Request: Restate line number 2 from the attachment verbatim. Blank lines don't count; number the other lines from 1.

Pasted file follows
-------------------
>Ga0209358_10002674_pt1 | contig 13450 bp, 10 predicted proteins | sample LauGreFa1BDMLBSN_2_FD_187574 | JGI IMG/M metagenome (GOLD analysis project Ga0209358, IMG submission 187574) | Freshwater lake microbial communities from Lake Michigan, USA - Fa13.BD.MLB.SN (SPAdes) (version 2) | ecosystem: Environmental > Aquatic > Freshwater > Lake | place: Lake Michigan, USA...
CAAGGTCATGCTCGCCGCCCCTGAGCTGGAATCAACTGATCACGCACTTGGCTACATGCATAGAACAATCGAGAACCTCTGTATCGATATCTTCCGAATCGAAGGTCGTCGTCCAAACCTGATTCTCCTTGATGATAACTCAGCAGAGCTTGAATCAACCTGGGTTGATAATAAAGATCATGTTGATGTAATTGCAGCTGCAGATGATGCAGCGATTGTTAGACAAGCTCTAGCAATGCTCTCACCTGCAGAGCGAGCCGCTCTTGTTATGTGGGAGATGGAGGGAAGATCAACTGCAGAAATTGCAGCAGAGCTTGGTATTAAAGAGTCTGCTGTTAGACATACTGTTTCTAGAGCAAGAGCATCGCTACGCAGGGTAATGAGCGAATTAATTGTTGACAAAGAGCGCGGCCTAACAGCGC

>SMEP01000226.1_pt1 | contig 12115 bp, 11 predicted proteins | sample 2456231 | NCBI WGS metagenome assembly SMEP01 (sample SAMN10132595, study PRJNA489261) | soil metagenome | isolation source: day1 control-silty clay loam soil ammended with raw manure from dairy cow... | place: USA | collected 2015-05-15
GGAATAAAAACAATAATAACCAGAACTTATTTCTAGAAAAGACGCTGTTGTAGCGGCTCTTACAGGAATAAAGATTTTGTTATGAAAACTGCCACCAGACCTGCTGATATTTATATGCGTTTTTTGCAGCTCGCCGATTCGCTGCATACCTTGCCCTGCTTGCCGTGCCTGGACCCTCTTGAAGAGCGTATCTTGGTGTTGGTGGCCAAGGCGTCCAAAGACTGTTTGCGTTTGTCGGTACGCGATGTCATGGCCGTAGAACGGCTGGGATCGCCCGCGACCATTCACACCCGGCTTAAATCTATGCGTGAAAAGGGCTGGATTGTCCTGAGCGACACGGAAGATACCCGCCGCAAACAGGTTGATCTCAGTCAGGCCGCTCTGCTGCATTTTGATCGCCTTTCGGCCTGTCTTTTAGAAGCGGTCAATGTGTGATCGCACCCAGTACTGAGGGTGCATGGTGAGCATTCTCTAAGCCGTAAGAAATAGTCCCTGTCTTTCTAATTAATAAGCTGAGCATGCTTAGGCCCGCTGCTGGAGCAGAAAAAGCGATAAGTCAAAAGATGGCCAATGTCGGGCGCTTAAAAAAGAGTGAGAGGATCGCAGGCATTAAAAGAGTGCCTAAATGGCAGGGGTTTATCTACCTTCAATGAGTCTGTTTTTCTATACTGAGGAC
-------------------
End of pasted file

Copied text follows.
CAAGGTCATGCTCGCCGCCCCTGAGCTGGAATCAACTGATCACGCACTTGGCTACATGCATAGAACAATCGAGAACCTCTGTATCGATATCTTCCGAATCGAAGGTCGTCGTCCAAACCTGATTCTCCTTGATGATAACTCAGCAGAGCTTGAATCAACCTGGGTTGATAATAAAGATCATGTTGATGTAATTGCAGCTGCAGATGATGCAGCGATTGTTAGACAAGCTCTAGCAATGCTCTCACCTGCAGAGCGAGCCGCTCTTGTTATGTGGGAGATGGAGGGAAGATCAACTGCAGAAATTGCAGCAGAGCTTGGTATTAAAGAGTCTGCTGTTAGACATACTGTTTCTAGAGCAAGAGCATCGCTACGCAGGGTAATGAGCGAATTAATTGTTGACAAAGAGCGCGGCCTAACAGCGC